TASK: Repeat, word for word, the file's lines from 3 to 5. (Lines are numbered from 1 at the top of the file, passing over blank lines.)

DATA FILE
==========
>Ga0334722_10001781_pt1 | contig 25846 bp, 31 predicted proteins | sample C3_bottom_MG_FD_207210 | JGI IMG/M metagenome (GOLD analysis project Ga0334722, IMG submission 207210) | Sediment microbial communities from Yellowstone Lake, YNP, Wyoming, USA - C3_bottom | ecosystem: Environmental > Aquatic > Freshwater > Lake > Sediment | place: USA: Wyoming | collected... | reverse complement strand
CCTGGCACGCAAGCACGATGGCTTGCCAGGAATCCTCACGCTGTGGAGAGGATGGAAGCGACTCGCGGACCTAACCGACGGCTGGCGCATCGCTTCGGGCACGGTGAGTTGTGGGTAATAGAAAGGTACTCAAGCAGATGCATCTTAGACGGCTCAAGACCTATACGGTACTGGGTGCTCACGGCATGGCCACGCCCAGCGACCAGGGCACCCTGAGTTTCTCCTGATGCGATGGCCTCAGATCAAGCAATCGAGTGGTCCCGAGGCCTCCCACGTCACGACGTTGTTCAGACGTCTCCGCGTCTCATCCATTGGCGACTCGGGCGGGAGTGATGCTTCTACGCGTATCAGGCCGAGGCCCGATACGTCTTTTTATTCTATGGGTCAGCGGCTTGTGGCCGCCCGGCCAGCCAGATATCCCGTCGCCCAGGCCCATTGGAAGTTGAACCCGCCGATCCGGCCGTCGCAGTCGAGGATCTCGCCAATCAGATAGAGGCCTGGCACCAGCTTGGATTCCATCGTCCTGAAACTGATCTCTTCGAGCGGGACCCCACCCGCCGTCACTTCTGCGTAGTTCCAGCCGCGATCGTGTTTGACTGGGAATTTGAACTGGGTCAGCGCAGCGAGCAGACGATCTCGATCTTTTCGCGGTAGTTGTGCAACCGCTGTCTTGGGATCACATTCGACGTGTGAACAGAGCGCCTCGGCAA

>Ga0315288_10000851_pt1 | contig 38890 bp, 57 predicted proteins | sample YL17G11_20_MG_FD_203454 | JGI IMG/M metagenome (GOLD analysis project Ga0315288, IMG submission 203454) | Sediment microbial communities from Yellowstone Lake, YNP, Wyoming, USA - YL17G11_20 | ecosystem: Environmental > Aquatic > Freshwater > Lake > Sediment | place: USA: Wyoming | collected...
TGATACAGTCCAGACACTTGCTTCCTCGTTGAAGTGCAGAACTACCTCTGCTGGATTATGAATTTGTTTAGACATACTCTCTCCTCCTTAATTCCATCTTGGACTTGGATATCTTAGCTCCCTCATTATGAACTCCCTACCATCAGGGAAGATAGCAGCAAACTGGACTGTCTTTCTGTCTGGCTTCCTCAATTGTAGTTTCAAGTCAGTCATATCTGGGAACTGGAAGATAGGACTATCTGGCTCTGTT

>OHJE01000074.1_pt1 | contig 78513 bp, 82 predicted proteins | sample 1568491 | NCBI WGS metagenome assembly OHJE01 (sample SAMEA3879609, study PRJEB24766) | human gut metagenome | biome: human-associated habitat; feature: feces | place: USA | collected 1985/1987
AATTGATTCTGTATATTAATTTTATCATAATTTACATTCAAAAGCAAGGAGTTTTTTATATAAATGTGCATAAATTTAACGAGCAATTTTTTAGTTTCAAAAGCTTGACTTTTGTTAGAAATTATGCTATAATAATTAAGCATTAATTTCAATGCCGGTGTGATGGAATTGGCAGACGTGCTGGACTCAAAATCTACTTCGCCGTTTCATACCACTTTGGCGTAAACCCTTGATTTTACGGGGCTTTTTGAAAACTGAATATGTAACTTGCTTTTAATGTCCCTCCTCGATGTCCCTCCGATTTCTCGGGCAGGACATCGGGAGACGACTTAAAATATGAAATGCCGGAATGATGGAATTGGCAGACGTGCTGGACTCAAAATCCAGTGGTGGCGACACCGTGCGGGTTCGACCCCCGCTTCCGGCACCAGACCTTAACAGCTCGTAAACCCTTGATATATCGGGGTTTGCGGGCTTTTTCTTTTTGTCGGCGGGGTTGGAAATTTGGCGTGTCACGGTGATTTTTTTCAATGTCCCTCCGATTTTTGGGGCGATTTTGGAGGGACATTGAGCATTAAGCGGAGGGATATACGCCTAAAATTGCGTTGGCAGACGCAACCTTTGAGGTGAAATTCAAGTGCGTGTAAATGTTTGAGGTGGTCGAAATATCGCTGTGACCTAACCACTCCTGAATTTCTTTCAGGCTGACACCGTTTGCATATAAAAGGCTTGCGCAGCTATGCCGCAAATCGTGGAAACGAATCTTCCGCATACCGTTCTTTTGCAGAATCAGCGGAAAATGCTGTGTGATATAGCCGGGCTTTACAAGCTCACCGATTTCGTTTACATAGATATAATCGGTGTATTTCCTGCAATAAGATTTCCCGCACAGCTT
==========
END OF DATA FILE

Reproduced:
>Ga0315288_10000851_pt1 | contig 38890 bp, 57 predicted proteins | sample YL17G11_20_MG_FD_203454 | JGI IMG/M metagenome (GOLD analysis project Ga0315288, IMG submission 203454) | Sediment microbial communities from Yellowstone Lake, YNP, Wyoming, USA - YL17G11_20 | ecosystem: Environmental > Aquatic > Freshwater > Lake > Sediment | place: USA: Wyoming | collected...
TGATACAGTCCAGACACTTGCTTCCTCGTTGAAGTGCAGAACTACCTCTGCTGGATTATGAATTTGTTTAGACATACTCTCTCCTCCTTAATTCCATCTTGGACTTGGATATCTTAGCTCCCTCATTATGAACTCCCTACCATCAGGGAAGATAGCAGCAAACTGGACTGTCTTTCTGTCTGGCTTCCTCAATTGTAGTTTCAAGTCAGTCATATCTGGGAACTGGAAGATAGGACTATCTGGCTCTGTT

>OHJE01000074.1_pt1 | contig 78513 bp, 82 predicted proteins | sample 1568491 | NCBI WGS metagenome assembly OHJE01 (sample SAMEA3879609, study PRJEB24766) | human gut metagenome | biome: human-associated habitat; feature: feces | place: USA | collected 1985/1987